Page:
What is often forgotten today about that alleged mismatch is that the two teams were fairly equal in strength. Though Northerns had eight Springboks to Griquas’ four, the home team’s internationals were of 50-carat quality, especially Roux and flyhalf Piet Visagie, both fresh from their heroics in a series triumph against the All Blacks. Roux’s marshalling of the defence and creation in attack, and Visagie’s line-kicking, to drive the Northerns’ forwards back proved pivotal, but the individual heroes were unsung: a forward who seldom took kicks at goal and an inexperienced wing who had not been first choice in selection.

Roux remembers Buddy Schwarz, then just 21, with as much affection today as he did that Saturday in Kimberley. “I can still see him in my mind’s eye, going over in the corner. Twice!” Schwarz had returned to his hometown after studying on a mine scholarship at the University of Cape Town where he played in the first XV. The Griquas three-quarters, among whom the underrated Koos Waldeck, playing inside Roux at centre, had been outstanding all season, gave Schwarz the space. The little wing provided the speed to touch down twice in almost the same spot in the first half. With Visagie converting one of Schwarz’s tries, it gave Griquas an 8-3 lead at halftime.

In the second half, the inevitable Northerns’ resurgence — and an inevitable try by Frik du Preez — gave them the lead, if only by one point. The outcome hung in the balance until Griquas flanker Peet Smith was given the chance to make or break hearts. A penalty against Northerns was from halfway, and out of Visagie’s range, so Smith stepped up. He nailed it from about 50m. A few minutes later the pandemonium was a massive release of tension for a home crowd that had been on edge for 80 minutes.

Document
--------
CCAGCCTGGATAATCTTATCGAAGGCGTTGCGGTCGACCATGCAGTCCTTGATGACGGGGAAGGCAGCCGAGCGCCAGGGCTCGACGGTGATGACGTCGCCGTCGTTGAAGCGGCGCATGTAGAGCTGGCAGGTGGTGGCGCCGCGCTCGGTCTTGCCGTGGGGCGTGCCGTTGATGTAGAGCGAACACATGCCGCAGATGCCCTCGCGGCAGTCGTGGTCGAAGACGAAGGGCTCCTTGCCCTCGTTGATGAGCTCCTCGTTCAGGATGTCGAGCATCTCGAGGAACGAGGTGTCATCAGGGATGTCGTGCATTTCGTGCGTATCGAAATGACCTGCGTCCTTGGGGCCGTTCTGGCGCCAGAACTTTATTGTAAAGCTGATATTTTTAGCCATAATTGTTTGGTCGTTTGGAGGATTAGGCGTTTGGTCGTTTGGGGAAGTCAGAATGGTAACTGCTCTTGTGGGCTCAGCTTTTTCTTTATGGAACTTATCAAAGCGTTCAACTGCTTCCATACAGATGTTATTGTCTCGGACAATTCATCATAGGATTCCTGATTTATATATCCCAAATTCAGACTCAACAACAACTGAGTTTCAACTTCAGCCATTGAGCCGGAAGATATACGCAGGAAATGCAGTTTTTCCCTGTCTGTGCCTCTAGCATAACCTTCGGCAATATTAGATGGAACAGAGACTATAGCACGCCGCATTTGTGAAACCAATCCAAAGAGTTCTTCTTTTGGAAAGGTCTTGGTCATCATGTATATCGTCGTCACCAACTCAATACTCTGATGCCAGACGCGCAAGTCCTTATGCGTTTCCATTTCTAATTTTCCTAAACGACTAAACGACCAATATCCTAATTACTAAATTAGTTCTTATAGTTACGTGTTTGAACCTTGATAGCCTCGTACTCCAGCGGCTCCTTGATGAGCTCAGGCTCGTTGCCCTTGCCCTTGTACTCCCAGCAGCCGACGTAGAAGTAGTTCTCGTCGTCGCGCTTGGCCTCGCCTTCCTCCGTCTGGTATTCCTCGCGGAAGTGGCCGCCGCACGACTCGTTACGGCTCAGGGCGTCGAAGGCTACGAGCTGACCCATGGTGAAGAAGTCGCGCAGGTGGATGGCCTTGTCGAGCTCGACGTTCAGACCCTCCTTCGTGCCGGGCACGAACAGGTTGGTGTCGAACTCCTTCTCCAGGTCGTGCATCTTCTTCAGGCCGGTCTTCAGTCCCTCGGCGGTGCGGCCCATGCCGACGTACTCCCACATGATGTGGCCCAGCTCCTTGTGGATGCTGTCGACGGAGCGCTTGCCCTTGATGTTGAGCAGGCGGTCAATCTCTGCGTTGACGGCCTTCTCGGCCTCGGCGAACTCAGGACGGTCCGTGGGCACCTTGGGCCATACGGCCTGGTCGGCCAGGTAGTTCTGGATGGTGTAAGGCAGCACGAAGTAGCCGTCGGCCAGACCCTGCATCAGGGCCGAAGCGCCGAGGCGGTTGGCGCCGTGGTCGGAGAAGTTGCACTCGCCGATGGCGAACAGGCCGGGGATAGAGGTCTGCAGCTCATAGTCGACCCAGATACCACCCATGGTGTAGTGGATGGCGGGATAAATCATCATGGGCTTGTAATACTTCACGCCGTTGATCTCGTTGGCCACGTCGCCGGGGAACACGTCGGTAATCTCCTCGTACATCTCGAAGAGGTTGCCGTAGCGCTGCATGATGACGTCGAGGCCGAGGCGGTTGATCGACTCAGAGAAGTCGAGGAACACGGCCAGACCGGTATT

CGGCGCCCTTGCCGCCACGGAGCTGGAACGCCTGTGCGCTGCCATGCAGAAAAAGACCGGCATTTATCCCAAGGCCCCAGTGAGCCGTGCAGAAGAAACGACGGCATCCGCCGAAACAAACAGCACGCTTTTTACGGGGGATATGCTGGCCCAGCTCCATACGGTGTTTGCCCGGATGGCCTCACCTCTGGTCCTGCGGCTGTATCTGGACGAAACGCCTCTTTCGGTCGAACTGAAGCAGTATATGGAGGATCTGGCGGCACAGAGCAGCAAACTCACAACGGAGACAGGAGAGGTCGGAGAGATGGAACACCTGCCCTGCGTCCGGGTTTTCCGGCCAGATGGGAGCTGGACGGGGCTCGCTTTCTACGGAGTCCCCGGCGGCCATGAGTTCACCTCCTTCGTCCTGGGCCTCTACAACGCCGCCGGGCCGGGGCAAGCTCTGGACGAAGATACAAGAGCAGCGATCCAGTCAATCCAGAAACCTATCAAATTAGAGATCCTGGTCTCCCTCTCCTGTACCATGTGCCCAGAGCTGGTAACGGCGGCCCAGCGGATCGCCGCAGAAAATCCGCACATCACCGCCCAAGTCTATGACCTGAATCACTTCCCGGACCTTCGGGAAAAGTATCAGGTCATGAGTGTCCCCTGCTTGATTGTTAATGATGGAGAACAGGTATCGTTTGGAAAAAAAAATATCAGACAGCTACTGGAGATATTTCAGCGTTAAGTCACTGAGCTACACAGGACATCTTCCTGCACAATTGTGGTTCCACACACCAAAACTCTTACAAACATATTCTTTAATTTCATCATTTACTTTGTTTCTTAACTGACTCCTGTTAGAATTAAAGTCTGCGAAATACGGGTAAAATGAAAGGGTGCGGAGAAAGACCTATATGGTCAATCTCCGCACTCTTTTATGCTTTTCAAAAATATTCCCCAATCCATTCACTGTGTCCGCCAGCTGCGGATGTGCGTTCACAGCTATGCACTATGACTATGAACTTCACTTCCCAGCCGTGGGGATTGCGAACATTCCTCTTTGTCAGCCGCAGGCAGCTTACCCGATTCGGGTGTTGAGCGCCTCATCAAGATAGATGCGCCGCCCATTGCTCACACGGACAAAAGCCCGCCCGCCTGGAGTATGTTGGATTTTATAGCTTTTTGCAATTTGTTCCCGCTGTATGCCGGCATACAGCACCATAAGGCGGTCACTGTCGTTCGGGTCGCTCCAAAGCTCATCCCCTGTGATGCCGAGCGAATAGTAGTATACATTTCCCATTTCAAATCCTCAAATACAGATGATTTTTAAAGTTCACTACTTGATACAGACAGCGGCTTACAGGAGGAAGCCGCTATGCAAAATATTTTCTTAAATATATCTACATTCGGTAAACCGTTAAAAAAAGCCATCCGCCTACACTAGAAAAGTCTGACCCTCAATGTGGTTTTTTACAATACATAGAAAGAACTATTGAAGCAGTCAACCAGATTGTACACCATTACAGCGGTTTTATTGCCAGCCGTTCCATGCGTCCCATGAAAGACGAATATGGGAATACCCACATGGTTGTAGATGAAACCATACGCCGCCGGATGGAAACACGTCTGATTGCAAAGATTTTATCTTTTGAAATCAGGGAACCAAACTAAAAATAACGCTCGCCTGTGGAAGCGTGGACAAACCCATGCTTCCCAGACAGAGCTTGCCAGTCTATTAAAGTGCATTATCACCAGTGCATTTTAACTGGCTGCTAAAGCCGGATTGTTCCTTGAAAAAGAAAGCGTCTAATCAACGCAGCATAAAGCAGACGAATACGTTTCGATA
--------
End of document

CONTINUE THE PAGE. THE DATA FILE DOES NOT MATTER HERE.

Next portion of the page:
It was also a victory for South African platteland rugby where sacrifices were very different from those in the cities. “Only six or seven of our players lived in Kimberley,” Roux recalls, then adds with only a little exaggeration: “The others lived hundreds of miles away”, there being no kilometres in those days. Roux lived 360km (224 miles) from Kimberley on his farm, Nobelfontein, in Victoria West. Others had to drive 200km from Postmasburg where they worked on the Ammosal manganese mine, and yet others 230km from Kuruman.

“Often we only had a chance to practise together the night before a game,” says Roux. “So we had a regular pattern to follow, and everyone fitted into that pattern.”

Even for club matches, players drove vast distances, often on poor Karoo roads. The Victoria West players would not think twice about meeting opponents in, say, Hopetown (234km away) or Prieska (237km). De Aar (166km) was considered “just around the corner”.

Those were still quaint and old-fashioned times in South African rugby, but not quite the “good ol’ days”. In the same city lived a rugby man who would not have been seen dead at the De Beers ground that day. AR “Dullah” Abass was president of the South African Rugby Union at the time. It was a body committed to nonracialism and opposed to the apartheid sports structures, which it defiantly boycotted. His legacy lives on in his hometown, if only just a little. The AR Abass Stadium might have been a venue for a Currie Cup final in the “new” SA, but it isn’t. Thereby rests another story about South African sport.

Archie Henderson is a former sports editor of The Argus, The Times and Arena Holdings group sport.